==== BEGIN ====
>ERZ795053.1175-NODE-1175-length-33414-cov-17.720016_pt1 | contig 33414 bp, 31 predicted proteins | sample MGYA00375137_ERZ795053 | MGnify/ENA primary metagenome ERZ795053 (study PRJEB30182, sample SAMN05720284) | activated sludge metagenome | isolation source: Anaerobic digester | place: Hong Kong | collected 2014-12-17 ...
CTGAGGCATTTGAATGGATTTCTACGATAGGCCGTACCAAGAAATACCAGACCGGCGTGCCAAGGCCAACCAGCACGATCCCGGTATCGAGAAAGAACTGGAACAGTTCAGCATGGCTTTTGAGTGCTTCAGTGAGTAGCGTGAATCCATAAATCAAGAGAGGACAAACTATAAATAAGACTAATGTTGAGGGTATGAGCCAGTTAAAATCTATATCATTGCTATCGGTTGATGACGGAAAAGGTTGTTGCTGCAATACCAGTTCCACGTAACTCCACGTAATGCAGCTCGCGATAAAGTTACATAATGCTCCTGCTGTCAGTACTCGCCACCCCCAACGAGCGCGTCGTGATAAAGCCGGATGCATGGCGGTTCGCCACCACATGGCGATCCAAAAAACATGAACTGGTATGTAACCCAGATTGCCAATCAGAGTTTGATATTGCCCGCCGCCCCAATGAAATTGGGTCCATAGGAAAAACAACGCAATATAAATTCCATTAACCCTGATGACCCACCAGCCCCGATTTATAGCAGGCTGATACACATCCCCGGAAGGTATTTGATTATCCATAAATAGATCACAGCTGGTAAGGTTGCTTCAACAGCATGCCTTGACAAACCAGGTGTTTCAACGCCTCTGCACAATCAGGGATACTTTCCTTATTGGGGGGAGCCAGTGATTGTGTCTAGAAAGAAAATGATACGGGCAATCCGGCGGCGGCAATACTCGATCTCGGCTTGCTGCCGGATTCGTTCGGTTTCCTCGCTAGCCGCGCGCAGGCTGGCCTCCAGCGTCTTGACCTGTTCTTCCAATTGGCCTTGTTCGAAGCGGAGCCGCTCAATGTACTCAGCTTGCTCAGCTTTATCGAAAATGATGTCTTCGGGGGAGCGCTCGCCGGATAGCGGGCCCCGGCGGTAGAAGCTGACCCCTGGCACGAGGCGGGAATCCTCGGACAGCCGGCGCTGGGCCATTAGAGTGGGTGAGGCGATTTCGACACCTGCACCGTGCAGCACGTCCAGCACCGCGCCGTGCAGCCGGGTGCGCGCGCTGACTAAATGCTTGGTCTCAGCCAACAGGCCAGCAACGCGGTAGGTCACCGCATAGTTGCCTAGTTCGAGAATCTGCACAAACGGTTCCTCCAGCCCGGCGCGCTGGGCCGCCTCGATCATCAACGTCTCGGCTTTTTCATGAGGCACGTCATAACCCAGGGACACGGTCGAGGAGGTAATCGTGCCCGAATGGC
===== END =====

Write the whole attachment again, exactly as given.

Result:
>ERZ795053.1175-NODE-1175-length-33414-cov-17.720016_pt1 | contig 33414 bp, 31 predicted proteins | sample MGYA00375137_ERZ795053 | MGnify/ENA primary metagenome ERZ795053 (study PRJEB30182, sample SAMN05720284) | activated sludge metagenome | isolation source: Anaerobic digester | place: Hong Kong | collected 2014-12-17 ...
CTGAGGCATTTGAATGGATTTCTACGATAGGCCGTACCAAGAAATACCAGACCGGCGTGCCAAGGCCAACCAGCACGATCCCGGTATCGAGAAAGAACTGGAACAGTTCAGCATGGCTTTTGAGTGCTTCAGTGAGTAGCGTGAATCCATAAATCAAGAGAGGACAAACTATAAATAAGACTAATGTTGAGGGTATGAGCCAGTTAAAATCTATATCATTGCTATCGGTTGATGACGGAAAAGGTTGTTGCTGCAATACCAGTTCCACGTAACTCCACGTAATGCAGCTCGCGATAAAGTTACATAATGCTCCTGCTGTCAGTACTCGCCACCCCCAACGAGCGCGTCGTGATAAAGCCGGATGCATGGCGGTTCGCCACCACATGGCGATCCAAAAAACATGAACTGGTATGTAACCCAGATTGCCAATCAGAGTTTGATATTGCCCGCCGCCCCAATGAAATTGGGTCCATAGGAAAAACAACGCAATATAAATTCCATTAACCCTGATGACCCACCAGCCCCGATTTATAGCAGGCTGATACACATCCCCGGAAGGTATTTGATTATCCATAAATAGATCACAGCTGGTAAGGTTGCTTCAACAGCATGCCTTGACAAACCAGGTGTTTCAACGCCTCTGCACAATCAGGGATACTTTCCTTATTGGGGGGAGCCAGTGATTGTGTCTAGAAAGAAAATGATACGGGCAATCCGGCGGCGGCAATACTCGATCTCGGCTTGCTGCCGGATTCGTTCGGTTTCCTCGCTAGCCGCGCGCAGGCTGGCCTCCAGCGTCTTGACCTGTTCTTCCAATTGGCCTTGTTCGAAGCGGAGCCGCTCAATGTACTCAGCTTGCTCAGCTTTATCGAAAATGATGTCTTCGGGGGAGCGCTCGCCGGATAGCGGGCCCCGGCGGTAGAAGCTGACCCCTGGCACGAGGCGGGAATCCTCGGACAGCCGGCGCTGGGCCATTAGAGTGGGTGAGGCGATTTCGACACCTGCACCGTGCAGCACGTCCAGCACCGCGCCGTGCAGCCGGGTGCGCGCGCTGACTAAATGCTTGGTCTCAGCCAACAGGCCAGCAACGCGGTAGGTCACCGCATAGTTGCCTAGTTCGAGAATCTGCACAAACGGTTCCTCCAGCCCGGCGCGCTGGGCCGCCTCGATCATCAACGTCTCGGCTTTTTCATGAGGCACGTCATAACCCAGGGACACGGTCGAGGAGGTAATCGTGCCCGAATGGC